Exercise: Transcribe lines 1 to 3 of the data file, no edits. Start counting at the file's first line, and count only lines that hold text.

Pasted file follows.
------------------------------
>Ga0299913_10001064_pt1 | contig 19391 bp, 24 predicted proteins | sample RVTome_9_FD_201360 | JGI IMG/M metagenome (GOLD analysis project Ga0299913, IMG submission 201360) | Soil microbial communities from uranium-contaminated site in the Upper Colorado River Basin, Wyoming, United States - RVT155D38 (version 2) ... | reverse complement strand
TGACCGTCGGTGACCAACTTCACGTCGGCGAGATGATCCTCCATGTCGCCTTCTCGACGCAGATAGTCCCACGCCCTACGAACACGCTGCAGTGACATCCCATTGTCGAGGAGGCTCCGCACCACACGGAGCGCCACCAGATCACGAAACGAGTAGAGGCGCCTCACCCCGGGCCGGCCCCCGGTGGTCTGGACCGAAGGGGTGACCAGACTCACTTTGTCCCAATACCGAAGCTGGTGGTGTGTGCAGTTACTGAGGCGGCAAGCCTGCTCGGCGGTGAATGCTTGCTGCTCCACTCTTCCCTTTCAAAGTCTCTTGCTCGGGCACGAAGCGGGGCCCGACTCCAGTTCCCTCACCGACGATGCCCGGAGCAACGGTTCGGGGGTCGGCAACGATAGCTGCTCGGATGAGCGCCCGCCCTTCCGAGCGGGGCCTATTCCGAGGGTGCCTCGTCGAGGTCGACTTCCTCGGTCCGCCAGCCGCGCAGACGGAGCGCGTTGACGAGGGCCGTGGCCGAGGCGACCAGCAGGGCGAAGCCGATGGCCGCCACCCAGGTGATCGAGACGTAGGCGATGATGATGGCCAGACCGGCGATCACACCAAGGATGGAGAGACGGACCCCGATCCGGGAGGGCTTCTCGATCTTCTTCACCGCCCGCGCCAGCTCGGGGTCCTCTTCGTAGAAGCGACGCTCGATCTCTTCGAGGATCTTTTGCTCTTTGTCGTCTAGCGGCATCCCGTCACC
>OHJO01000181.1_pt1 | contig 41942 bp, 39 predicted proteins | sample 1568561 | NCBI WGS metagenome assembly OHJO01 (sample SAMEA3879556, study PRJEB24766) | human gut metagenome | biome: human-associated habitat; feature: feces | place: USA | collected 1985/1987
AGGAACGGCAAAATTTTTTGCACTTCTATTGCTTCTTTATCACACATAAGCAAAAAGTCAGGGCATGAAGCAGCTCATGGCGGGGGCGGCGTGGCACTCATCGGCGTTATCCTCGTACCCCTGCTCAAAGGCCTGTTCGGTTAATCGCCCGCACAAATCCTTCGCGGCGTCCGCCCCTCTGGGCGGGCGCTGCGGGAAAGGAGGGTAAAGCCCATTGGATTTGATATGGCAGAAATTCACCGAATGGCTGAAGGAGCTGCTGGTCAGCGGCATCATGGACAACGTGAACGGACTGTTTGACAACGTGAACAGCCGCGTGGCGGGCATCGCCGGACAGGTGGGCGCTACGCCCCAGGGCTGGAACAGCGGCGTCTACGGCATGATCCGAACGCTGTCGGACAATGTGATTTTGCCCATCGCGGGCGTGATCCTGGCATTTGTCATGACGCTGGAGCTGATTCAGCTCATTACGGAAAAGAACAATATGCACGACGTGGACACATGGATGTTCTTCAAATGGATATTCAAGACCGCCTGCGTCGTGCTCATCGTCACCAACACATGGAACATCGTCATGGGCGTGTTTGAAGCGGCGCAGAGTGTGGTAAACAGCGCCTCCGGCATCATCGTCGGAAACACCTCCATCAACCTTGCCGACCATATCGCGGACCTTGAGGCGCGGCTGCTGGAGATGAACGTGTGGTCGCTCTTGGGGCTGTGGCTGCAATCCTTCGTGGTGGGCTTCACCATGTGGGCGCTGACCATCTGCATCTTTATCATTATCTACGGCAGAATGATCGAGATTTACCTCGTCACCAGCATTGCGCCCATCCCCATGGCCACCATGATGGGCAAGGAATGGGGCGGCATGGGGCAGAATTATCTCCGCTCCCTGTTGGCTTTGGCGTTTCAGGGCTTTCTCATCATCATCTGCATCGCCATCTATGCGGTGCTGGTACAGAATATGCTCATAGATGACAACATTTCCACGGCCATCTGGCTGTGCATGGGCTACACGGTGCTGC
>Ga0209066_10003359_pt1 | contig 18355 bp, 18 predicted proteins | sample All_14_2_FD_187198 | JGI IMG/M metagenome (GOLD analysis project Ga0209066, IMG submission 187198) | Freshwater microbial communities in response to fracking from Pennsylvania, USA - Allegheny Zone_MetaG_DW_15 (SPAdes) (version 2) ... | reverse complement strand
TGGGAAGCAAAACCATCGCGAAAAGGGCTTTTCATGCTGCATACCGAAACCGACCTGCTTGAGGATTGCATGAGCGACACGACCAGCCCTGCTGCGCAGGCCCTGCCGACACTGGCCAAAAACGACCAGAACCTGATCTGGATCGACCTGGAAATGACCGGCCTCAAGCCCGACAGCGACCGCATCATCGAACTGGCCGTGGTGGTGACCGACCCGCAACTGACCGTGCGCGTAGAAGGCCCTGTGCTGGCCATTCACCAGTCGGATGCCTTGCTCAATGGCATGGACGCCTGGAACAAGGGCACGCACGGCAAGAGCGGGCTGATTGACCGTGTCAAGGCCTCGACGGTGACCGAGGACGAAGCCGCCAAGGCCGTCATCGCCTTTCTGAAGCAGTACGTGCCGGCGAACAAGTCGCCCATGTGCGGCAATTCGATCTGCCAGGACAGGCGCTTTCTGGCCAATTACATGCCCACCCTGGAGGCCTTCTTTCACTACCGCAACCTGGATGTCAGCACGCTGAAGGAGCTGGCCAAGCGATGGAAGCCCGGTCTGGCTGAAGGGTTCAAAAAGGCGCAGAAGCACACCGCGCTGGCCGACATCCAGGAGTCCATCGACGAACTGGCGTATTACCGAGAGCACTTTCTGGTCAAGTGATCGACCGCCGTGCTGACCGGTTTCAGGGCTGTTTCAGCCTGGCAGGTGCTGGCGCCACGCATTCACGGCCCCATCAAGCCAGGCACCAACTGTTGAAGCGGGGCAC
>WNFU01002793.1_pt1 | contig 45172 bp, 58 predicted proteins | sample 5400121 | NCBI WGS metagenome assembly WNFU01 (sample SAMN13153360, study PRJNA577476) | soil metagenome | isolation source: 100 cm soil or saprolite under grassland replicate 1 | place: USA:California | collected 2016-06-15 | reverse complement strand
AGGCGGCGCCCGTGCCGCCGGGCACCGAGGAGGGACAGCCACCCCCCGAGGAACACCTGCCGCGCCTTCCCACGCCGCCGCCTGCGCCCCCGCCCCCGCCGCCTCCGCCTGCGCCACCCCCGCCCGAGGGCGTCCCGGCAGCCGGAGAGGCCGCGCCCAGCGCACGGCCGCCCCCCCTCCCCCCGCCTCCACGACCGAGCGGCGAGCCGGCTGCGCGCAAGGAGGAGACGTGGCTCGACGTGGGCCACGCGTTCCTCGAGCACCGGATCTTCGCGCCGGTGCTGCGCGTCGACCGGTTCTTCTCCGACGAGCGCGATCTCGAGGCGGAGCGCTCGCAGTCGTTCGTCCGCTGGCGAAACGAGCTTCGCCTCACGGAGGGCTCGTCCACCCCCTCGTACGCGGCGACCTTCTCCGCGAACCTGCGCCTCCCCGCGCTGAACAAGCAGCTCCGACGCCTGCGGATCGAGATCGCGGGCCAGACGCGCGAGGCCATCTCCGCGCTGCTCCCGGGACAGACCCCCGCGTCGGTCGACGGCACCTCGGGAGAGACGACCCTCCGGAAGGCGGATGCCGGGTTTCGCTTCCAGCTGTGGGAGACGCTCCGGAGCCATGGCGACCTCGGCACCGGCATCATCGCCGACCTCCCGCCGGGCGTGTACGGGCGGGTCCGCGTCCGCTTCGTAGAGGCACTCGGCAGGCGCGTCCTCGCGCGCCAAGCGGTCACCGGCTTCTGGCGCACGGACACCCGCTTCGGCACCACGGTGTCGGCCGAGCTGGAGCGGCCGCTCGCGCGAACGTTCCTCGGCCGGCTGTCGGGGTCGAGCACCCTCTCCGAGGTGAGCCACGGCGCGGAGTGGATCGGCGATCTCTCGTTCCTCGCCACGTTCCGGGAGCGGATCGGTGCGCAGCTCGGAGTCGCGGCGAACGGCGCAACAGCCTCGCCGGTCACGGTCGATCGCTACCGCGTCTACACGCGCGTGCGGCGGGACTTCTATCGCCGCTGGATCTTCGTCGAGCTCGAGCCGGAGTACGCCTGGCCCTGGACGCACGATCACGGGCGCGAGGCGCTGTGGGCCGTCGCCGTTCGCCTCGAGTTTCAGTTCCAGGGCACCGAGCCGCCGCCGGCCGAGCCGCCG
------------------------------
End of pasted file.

>Ga0299913_10001064_pt1 | contig 19391 bp, 24 predicted proteins | sample RVTome_9_FD_201360 | JGI IMG/M metagenome (GOLD analysis project Ga0299913, IMG submission 201360) | Soil microbial communities from uranium-contaminated site in the Upper Colorado River Basin, Wyoming, United States - RVT155D38 (version 2) ... | reverse complement strand
TGACCGTCGGTGACCAACTTCACGTCGGCGAGATGATCCTCCATGTCGCCTTCTCGACGCAGATAGTCCCACGCCCTACGAACACGCTGCAGTGACATCCCATTGTCGAGGAGGCTCCGCACCACACGGAGCGCCACCAGATCACGAAACGAGTAGAGGCGCCTCACCCCGGGCCGGCCCCCGGTGGTCTGGACCGAAGGGGTGACCAGACTCACTTTGTCCCAATACCGAAGCTGGTGGTGTGTGCAGTTACTGAGGCGGCAAGCCTGCTCGGCGGTGAATGCTTGCTGCTCCACTCTTCCCTTTCAAAGTCTCTTGCTCGGGCACGAAGCGGGGCCCGACTCCAGTTCCCTCACCGACGATGCCCGGAGCAACGGTTCGGGGGTCGGCAACGATAGCTGCTCGGATGAGCGCCCGCCCTTCCGAGCGGGGCCTATTCCGAGGGTGCCTCGTCGAGGTCGACTTCCTCGGTCCGCCAGCCGCGCAGACGGAGCGCGTTGACGAGGGCCGTGGCCGAGGCGACCAGCAGGGCGAAGCCGATGGCCGCCACCCAGGTGATCGAGACGTAGGCGATGATGATGGCCAGACCGGCGATCACACCAAGGATGGAGAGACGGACCCCGATCCGGGAGGGCTTCTCGATCTTCTTCACCGCCCGCGCCAGCTCGGGGTCCTCTTCGTAGAAGCGACGCTCGATCTCTTCGAGGATCTTTTGCTCTTTGTCGTCTAGCGGCATCCCGTCACC
>OHJO01000181.1_pt1 | contig 41942 bp, 39 predicted proteins | sample 1568561 | NCBI WGS metagenome assembly OHJO01 (sample SAMEA3879556, study PRJEB24766) | human gut metagenome | biome: human-associated habitat; feature: feces | place: USA | collected 1985/1987